GranBio Commercial Cellulosic Ethanol Plant, Alagoas, Brazil
In January: Last spring, GranBio Investimentos announced plans to invest $724.5 million in five cellulosic ethanol plants during the next few years. The first 21.6 million gallon facility in Alagoas that will use sugarcane bagasse as feedstock is expected to come online in December 2013. The first plant will produce cellulosic ethanol from sugarcane bagasse and straw, and Novozymes will supply the necessary enzyme technology while Beta Renewables and Chemtex, both part of Italian chemical group Mossi & Ghisolfi (M&G), will provide other process technologies and engineering.
Status: GranBio is guiding now that “the 2G ethanol plant being built in Alagoas should begin operating in early 2014 with a nominal production capacity of 82 million liters per year.” Meanwhile, Sugaronline News is reporting that “the Bioflex unit, a division of GranBio in Alagoas state, confirmed it would inaugurate next week its first experimental planting of energy cane production in Alagoas. The crop will be in the city of Barra de Sao Miguel, and be ready for harvest in the first quarter of 2014.”
Raizen/Iogen, First Commercial, Brazil
The Project: Iogen says it has has “one of the world’s largest and most experienced teams in developing, designing, de-bugging, scaling-up and deploying cellulosic biofuel technology. We’re using innovative thinking and disciplined engineering to transform cellulosic biofuels into real, reliable and cost-effective fuels for today’s cars and trucks. The first commercial cellulosic ethanol facility based on our technology is being built in Brazil by Raízen, a $30 billion Brazilian energy company. It is scheduled to be ready for start-up in 2014.”
Status: In December 2013, Raizen broke ground on a commercial cellulosic ethanol plant using Iogen Energy technology, which represents more than a year of cooperation between Raizen and Iogen. The $100m plant, to be located adjacent to a sugar cane mill in Sao Paulo, will produce 10 mmgy per year. The plant is expected to start production by the 4th quarter of 2014.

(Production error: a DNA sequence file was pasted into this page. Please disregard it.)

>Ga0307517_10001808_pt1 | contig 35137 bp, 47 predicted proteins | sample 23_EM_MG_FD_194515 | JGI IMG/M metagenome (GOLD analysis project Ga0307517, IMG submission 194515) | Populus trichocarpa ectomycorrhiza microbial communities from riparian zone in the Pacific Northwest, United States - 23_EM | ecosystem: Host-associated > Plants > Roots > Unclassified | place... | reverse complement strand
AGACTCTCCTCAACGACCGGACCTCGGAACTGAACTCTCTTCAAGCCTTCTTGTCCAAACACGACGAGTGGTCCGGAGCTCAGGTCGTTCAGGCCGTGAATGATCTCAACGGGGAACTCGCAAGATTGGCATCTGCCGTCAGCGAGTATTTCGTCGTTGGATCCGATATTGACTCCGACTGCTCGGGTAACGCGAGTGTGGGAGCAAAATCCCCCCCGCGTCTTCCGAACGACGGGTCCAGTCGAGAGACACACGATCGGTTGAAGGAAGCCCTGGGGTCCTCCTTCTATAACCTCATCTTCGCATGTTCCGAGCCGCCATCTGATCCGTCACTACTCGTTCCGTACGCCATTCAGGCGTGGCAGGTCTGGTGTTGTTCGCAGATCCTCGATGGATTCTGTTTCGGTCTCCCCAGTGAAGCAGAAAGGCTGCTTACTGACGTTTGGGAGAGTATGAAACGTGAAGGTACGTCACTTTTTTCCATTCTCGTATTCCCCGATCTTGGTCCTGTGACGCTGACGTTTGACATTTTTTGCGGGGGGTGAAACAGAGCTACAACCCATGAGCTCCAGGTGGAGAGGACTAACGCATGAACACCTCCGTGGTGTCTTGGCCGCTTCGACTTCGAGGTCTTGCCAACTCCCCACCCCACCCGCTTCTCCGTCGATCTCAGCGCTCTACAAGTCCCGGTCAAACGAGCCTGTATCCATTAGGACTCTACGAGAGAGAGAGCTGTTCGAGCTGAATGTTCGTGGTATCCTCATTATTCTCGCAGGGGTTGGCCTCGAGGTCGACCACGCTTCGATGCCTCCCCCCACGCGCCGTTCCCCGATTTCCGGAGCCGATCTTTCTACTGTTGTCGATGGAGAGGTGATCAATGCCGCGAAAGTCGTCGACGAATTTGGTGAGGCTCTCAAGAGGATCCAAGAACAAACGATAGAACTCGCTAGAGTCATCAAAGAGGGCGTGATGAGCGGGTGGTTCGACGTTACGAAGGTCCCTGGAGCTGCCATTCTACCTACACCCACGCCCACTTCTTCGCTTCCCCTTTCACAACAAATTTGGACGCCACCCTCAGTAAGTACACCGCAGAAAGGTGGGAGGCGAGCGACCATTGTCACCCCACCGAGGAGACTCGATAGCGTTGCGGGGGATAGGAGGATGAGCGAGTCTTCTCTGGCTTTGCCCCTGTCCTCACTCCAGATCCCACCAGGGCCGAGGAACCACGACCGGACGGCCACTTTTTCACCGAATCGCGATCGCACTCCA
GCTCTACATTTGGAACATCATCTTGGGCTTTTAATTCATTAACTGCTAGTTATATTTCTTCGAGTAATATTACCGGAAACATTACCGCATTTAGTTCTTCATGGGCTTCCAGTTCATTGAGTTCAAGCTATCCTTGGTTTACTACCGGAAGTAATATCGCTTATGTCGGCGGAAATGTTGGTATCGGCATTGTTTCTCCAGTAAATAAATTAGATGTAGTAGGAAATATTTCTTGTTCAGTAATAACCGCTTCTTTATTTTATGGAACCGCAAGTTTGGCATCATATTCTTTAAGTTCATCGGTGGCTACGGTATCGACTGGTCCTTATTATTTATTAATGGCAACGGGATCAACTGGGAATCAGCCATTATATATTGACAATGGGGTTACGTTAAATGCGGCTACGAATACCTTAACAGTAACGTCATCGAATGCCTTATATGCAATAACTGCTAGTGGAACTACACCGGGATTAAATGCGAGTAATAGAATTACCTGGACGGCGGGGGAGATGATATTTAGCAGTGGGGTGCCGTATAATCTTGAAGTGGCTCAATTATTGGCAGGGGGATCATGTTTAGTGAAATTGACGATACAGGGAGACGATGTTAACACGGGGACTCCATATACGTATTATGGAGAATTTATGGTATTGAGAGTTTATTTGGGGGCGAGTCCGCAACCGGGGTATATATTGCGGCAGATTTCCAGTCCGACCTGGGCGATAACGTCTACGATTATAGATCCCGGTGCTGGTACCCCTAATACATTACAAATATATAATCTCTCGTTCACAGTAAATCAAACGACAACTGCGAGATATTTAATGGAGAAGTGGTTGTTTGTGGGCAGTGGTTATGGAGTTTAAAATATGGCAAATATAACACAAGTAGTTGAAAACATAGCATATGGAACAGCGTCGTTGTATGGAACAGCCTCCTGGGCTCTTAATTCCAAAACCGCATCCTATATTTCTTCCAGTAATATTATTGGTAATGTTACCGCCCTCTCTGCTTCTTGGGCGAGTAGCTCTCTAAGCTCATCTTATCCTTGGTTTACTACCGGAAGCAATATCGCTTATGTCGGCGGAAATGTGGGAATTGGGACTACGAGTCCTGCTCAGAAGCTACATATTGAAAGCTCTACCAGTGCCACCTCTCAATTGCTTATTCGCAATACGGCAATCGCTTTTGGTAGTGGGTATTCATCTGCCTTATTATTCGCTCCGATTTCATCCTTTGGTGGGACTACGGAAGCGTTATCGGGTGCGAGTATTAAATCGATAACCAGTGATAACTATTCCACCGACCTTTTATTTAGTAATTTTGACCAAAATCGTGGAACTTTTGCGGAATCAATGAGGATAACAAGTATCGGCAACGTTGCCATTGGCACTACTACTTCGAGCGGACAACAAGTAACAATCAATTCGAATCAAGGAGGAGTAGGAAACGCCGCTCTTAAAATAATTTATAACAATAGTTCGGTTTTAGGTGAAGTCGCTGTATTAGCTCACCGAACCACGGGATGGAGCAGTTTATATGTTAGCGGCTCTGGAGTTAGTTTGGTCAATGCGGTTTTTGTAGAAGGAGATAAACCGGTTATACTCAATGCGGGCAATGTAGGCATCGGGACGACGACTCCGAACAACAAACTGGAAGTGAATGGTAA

Solazyme-Bunge, First Commercial, Moema, Brazil
The Project: Solazyme and Bunge have broken ground on a their 100,000 metric ton renewable oil production facility adjacent to Bunge’s Moema sugarcane mill in Brazil. Construction started on schedule and the plant is targeted to be operational in the fourth quarter of 2013. It will service the renewable chemical and fuel industries within the Brazilian marketplace and will initially target 100,000 metric tons per year of renewable oil production.
In November 2012, Solazyme and Bunge announced in a framework agreement that they intend to expand production capacity from 100,000 metric tons to 300,000 metric tons globally by 2016, and that the portfolio of oils will broaden to include a range of healthy and nutritious edible food oils for sale in Brazil.
Status: The Moema plant in Brazil is currently being commissioned, with fermentation set to start in March and product recovery in April. At that point, Solazyme will be the first player in the algae bioindustrial arena to have achieved commercial-scale production in both North and South America.” CEO Jonathan Wolfson adds: ““In the first half of 2014, we are focused on successfully executing Solazyme’s entry into broad commercial operations. We have begun shipping multiple products from the Clinton/Galva, Iowa facilities and are deep into commissioning in Brazil as we complete the first-of-its-kind 100,000 MT Solazyme Bunge Renewable Oils (SB Oils) facility at Moema.”
This article was originally published on Biofuels Digest and was republished with permission.